Nitric oxide signaling in the brain: A new target for inhaled nitric oxide?

Authors

  • Christiane Charriaut-Marlangue PhD,

    1. Paris Diderot University, Sorbonne Paris Cité, INSERM U676, Paris, France
    2. PremUP Foundation
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  • Philippe Bonnin PhD, MD,

    1. Paris Diderot University, Sorbonne Paris Cité, Public Hospital Network of Paris, Lariboisière Hospital, Clinical Physiology–Functional Explorations
    2. Paris Diderot University, Sorbonne Paris Cité, National Institute of Health and Medical Research, Paris, France
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  • Hoa Pham PhD,

    1. Paris Diderot University, Sorbonne Paris Cité, INSERM U676, Paris, France
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  • Gauthier Loron MD,

    1. Paris Diderot University, Sorbonne Paris Cité, INSERM U676, Paris, France
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  • Pierre-Louis Leger MD,

    1. Paris Diderot University, Sorbonne Paris Cité, INSERM U676, Paris, France
    2. PremUP Foundation
    3. Pierre and Marie Curie University–Paris VI, Public Hospital Network of Paris, Armand Trousseau Hospital, Pediatric Resuscitation Service
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  • Pierre Gressens PhD, MD,

    1. Paris Diderot University, Sorbonne Paris Cité, INSERM U676, Paris, France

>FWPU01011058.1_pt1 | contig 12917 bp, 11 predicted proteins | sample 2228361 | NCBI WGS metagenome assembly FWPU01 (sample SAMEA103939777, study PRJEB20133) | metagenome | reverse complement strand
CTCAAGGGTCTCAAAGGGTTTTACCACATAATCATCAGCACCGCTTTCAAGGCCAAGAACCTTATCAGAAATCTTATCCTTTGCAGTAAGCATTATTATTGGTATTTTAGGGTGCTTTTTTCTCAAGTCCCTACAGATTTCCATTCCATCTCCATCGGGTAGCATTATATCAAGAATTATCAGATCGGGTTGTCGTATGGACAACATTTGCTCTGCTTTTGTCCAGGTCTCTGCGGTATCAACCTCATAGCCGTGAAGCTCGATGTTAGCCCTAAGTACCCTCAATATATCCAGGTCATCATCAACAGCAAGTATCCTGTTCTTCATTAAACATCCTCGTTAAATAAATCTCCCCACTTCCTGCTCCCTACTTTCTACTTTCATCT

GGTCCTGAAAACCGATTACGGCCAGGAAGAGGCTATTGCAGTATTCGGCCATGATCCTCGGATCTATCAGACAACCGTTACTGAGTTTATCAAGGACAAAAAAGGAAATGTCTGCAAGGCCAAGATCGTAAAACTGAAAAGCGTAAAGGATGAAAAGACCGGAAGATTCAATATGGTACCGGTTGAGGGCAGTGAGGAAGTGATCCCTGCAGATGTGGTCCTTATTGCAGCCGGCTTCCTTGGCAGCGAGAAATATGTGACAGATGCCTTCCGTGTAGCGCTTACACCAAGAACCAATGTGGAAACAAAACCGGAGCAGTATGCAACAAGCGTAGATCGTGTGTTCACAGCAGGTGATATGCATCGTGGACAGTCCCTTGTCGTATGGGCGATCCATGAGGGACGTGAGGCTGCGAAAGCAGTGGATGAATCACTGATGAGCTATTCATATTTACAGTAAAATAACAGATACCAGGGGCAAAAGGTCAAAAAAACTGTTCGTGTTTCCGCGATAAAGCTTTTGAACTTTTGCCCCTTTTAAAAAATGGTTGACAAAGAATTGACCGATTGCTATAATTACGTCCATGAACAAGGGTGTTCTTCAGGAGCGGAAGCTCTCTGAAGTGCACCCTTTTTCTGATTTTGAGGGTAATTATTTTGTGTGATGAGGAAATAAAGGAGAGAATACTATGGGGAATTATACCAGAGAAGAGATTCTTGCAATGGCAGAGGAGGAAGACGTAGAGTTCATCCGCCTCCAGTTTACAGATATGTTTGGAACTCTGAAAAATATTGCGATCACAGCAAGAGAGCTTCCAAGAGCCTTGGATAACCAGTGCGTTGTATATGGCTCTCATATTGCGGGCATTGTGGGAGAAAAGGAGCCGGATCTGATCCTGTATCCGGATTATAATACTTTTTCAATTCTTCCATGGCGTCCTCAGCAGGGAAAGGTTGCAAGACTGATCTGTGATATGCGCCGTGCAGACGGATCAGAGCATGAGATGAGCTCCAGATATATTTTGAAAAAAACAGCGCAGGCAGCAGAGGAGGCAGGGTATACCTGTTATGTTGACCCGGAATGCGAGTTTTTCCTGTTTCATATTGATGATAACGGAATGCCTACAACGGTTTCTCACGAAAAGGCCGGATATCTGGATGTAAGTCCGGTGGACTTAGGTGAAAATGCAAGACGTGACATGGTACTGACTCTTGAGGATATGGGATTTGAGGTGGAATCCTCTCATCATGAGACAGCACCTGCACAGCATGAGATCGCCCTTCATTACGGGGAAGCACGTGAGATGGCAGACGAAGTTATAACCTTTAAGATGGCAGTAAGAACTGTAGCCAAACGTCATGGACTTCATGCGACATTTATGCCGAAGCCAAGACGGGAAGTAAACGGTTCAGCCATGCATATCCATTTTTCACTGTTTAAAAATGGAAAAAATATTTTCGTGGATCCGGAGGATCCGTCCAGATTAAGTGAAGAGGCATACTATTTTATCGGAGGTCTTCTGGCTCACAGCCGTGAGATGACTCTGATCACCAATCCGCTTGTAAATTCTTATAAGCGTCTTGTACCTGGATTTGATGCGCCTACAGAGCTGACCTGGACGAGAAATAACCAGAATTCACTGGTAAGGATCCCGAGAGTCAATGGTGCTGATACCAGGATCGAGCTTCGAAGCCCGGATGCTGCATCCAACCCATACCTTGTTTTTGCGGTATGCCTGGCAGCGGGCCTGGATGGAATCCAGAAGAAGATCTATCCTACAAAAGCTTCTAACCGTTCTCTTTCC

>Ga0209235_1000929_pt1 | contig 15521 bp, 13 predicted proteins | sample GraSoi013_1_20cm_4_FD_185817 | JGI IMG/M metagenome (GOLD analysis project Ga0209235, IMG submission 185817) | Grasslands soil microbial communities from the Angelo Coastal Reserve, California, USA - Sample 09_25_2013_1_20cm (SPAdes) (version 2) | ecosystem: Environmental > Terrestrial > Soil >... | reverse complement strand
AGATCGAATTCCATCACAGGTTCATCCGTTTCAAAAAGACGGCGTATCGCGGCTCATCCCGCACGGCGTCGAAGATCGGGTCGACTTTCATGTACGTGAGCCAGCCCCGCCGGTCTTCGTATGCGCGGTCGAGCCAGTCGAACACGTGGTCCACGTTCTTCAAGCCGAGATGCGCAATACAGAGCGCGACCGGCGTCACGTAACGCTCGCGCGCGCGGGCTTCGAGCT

2. PremUP Foundation
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  • Sylvain Renolleau PhD, MD,

    1. PremUP Foundation
    2. Pierre and Marie Curie University–Paris VI, Public Hospital Network of Paris, Armand Trousseau Hospital, Pediatric Resuscitation Service
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  • Olivier Baud PhD, MD

    Corresponding author
    1. PremUP Foundation
    2. Paris Diderot University, Sorbonne Paris Cité, Public Hospital Network of Paris, Neonatal Resuscitation Service, Robert Debré Hospital
    • Paris Diderot University, Sorbonne Paris Cité, INSERM U676, Paris, France
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Address correspondence to Dr Baud, INSERM UMR 676 and NICU, Hôpital Robert Debré, 48 Bd Sérurier, F-75019 Paris, France. E-mail: olivier.baud@rdb.aphp.fr

Abstract

Nitric oxide (NO) is a powerful vasodilator, involved in both physiological functions and pathophysiological alterations of various regulatory processes, for example, the maintenance of vascular tone and inflammation. The recently demonstrated impact of exogenous NO on the central nervous system extends its role under normal and pathological conditions. At times neuroprotective, at times neurotoxic, NO is capable of different effects depending upon the extent of cerebral damage, the cellular redox state, and the spatiotemporal coordinates and concentration at which it is synthesized. This review provides new insights into the short- and long-term effects of endogenous and exogenous NO in brain injury. ANN NEUROL 2013;73:442–448

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